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Peter Graves narrates this account of the life and career of Laurel, Mississippi, native Herman Walston, the younger son and third child of a lumberyard employee and gardener, who relocate the family into New Orleans, Louisiana, where four-year-old Herman sees his first motion picture, a Charles Chaplin Silent, at which point the child decides to become a professional future actor.
"Ray," as he is known to family and friends, must detour his aspirations, when, by age 16, the Depression hits New Orleans very hard, and so Ray Walston curtails his formal education, by resigning from high school, to work as a copy boy, and soon a printer at "New Orleans Tribune," before an illness causes his mother to become invalid for the remainder of her years, and so they relocate to Houston, Texas, to join Ray's elder brother and sister.
In Houston, Ray accepts a position at a printing shoppe, while embarking in theatre productions, before deciding to wed Ruth Calvert, in a marriage which endures from 1943-2001, they subsequently welcoming daughter, Katherine Ann, and two grandchildren, Emma and Sarah.
Producer Margo Jones, who casts Ray in several plays during his years in Houston, relocates to Cleveland, Ohio, where he continues with the troupe, to spend three years with the Cleveland Playhouse, beginning with a Tennessee Williams production, and capturing the attention of Broadway along the way.
Ray then relocates to New York City, to audition on Broadway, while Ruth accepts a secretarial position, and he a position with the "Herald Tribune," to manage their expenses for the onset, before his Broadway debut, in a 1945 production of "Hamlet."
Realizing audience appreciation and critical acclaim for his roles in "Damn Yankees" and "South Pacific," among others, Ray accepts the challenge to relocate again, this time to Hollywood and a promising film career.
Although Ray Walston receives recognition from the film community for his work during the 1950's and early 1960's, he reports that he would receive virtually no public recognition, or at least not until he is cast in the role which would make him a star, on television's "My Favorite Martian."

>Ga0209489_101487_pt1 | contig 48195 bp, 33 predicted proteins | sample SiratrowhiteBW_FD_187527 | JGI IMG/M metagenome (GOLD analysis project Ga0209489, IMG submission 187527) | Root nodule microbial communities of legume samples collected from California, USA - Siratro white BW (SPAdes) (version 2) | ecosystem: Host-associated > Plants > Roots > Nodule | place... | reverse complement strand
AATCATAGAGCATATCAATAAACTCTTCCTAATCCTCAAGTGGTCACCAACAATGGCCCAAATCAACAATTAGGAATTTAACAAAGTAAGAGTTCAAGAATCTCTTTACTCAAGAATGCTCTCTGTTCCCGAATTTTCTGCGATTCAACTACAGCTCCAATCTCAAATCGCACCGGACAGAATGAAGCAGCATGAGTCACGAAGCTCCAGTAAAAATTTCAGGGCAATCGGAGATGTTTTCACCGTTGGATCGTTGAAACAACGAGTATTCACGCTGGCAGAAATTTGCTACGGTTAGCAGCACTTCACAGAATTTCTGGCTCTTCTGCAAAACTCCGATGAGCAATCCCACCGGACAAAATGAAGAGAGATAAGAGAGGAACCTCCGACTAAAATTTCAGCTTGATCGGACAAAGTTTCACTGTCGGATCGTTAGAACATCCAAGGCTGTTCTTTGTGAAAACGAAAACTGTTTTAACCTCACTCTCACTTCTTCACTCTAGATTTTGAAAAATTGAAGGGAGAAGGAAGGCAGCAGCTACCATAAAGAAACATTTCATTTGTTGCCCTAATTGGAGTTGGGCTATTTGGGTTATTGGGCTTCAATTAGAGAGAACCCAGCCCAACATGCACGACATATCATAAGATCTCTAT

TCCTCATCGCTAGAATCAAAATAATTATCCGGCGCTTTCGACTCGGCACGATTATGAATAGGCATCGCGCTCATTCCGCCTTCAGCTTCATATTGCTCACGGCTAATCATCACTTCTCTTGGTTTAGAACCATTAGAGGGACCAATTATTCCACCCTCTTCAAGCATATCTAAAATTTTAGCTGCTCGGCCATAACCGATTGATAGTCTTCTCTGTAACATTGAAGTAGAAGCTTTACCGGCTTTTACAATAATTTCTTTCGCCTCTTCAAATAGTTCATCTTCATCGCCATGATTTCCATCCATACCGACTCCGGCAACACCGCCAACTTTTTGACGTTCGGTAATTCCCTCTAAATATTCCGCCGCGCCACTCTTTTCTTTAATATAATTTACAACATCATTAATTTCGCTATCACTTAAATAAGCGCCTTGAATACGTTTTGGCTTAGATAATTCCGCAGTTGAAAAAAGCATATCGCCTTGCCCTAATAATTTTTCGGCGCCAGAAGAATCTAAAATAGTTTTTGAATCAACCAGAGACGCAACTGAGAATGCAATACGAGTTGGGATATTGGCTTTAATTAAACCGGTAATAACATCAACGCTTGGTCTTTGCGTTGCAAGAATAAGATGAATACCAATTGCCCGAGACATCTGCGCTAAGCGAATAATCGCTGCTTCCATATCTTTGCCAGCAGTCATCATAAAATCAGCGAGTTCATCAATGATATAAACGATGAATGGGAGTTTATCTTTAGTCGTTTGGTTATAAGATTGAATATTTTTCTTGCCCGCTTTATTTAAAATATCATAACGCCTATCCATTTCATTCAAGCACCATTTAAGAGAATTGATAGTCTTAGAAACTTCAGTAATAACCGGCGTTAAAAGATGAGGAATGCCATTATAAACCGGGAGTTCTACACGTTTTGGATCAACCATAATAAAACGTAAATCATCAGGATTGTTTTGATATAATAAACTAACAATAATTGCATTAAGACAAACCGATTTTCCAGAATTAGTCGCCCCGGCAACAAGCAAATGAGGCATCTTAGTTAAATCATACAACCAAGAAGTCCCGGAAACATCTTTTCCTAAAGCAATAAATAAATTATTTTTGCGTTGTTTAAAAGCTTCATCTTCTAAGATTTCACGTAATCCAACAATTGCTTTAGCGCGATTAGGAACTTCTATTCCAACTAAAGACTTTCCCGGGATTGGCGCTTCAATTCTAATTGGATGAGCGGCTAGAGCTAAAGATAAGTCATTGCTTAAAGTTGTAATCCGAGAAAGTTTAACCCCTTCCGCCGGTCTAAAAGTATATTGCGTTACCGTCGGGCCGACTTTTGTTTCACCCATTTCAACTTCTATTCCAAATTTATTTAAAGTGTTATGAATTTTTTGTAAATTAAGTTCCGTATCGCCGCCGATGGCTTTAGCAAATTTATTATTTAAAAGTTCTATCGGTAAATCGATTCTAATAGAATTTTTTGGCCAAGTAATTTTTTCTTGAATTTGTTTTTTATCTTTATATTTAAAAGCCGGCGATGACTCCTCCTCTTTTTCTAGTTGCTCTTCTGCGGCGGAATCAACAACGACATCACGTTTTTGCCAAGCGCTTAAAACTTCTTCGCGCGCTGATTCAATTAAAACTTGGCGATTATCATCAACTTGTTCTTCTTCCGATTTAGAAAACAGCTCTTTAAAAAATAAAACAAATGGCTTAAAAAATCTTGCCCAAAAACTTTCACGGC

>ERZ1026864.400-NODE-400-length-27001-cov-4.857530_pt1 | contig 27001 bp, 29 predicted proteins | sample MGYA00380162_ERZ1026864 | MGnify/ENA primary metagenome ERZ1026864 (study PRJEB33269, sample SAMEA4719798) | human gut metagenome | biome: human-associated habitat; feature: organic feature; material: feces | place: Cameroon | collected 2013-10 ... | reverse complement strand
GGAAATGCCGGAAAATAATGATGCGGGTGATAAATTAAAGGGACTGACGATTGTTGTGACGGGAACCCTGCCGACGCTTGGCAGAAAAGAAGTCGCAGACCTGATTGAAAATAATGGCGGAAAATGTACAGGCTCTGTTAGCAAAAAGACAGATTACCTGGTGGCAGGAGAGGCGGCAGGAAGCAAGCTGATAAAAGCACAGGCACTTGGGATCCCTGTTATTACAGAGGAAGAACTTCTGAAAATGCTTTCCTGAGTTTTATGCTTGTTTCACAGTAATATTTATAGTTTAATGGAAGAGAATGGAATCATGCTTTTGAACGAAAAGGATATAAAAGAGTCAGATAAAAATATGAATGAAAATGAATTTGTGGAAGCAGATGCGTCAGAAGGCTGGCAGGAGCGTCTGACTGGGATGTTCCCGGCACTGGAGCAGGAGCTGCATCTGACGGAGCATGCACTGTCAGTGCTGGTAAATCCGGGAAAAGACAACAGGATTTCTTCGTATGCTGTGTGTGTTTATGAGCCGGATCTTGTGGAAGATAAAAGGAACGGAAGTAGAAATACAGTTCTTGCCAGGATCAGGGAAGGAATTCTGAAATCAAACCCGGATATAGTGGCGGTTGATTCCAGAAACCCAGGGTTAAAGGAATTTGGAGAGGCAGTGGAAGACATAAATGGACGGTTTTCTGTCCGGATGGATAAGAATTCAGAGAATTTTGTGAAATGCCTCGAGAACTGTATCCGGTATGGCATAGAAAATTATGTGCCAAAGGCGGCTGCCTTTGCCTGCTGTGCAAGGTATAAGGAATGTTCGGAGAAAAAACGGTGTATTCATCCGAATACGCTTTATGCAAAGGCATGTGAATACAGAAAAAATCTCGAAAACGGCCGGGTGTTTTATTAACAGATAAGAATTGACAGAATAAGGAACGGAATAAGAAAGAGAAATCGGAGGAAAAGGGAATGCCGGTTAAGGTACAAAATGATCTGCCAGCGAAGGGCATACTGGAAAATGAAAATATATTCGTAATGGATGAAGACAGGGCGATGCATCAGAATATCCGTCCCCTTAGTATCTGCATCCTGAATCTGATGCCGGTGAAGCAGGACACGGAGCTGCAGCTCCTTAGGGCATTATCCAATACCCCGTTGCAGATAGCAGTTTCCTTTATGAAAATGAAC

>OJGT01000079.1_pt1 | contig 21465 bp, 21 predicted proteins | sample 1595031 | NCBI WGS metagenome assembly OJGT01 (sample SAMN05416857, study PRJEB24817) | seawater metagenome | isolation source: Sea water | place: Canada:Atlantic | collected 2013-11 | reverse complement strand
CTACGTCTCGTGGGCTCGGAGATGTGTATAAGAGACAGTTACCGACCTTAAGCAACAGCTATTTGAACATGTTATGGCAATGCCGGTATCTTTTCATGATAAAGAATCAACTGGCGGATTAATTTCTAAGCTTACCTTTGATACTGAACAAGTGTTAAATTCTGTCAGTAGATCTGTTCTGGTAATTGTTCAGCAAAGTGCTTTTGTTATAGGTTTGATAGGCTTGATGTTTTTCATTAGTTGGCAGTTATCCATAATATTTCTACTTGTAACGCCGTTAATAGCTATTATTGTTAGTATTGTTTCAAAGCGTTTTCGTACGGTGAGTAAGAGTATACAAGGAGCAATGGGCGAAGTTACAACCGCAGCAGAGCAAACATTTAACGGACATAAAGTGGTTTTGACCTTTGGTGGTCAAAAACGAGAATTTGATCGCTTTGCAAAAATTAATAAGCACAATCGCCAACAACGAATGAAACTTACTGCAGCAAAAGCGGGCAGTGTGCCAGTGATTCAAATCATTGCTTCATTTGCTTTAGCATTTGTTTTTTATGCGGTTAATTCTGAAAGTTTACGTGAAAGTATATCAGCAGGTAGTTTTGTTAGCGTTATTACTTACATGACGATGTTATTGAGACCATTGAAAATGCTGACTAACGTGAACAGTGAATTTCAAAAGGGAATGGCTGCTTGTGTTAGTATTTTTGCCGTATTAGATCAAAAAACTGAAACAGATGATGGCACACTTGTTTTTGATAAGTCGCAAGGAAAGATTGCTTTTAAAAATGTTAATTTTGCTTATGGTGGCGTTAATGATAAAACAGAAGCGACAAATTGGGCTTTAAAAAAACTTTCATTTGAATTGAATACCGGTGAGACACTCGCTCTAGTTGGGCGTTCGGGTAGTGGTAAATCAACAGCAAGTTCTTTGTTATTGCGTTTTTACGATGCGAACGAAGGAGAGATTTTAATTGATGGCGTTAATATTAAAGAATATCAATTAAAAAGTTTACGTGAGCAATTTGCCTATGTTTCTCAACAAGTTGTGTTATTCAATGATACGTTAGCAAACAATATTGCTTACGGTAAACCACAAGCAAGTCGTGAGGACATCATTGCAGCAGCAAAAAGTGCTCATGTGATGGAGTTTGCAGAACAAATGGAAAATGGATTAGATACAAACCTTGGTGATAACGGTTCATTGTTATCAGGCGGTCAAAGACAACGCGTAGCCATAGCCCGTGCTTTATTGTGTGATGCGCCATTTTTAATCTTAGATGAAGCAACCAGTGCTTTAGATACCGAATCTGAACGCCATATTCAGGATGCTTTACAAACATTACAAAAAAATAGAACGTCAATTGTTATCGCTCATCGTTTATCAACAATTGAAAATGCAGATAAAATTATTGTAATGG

But, after three years starring upon the series, Ray says that fans begin to confuse him and co-star Bill Bixby with their characters continuously, as do casting directors, who evidently see little potential in their talents beyond the one Sitcom.
Ray says that it will take another sixteen years before fans begin to associate him with a different character, as the instructor in "Fast Times at Ridgemont High," which introduces him to a new generation of fans.
Ray continues to act in film and on television throughout the next two decades and receives acclaims for his role as a judge on the series "Picket Fences."
Interview Guests for this episode consist of Ray Walston, himself, which adds an extra memorable touch to this episode, with his first-hand accounts of the stories behind his roles on stage, screen and television. Ray is joined here by daughter, Kate Walston, Granddaughters, Sarah and Emma Walston, Actresses Mitzi Gaynor, Ann Marshall and Gwen Verdon, Actors Fyvush Finker and Kevin McCarthy, TV Critic Matt Rousch, Director John Erman, and Producer David E. Kelley.
Archive footage includes Ray Walston with Co-stars Bill Bixby, Costas Mandylor, Jayne Mansfield, Sean Penn, Gary Sinese, Robert Wagner and Gene Wilder in speaking parts, and Doris Day, Cary Grant, Debbie Reynolds and others in non-speaking parts.
Film and Television Clips include a screen glimpse of Ray through the years, in scenes from "Kiss Them for Me" (1957), "Damn Yankees!" 1958), "South Pacific" (1958), "The Apartment" (1960), "My Favorite Martian" (1963-66), "Caprice" (1967), "Silver Streak" (1976), "Fast Times at Ridgemont High" (1982), "Picket Fences" (19921996) and "Of Mice and Men" (1992).
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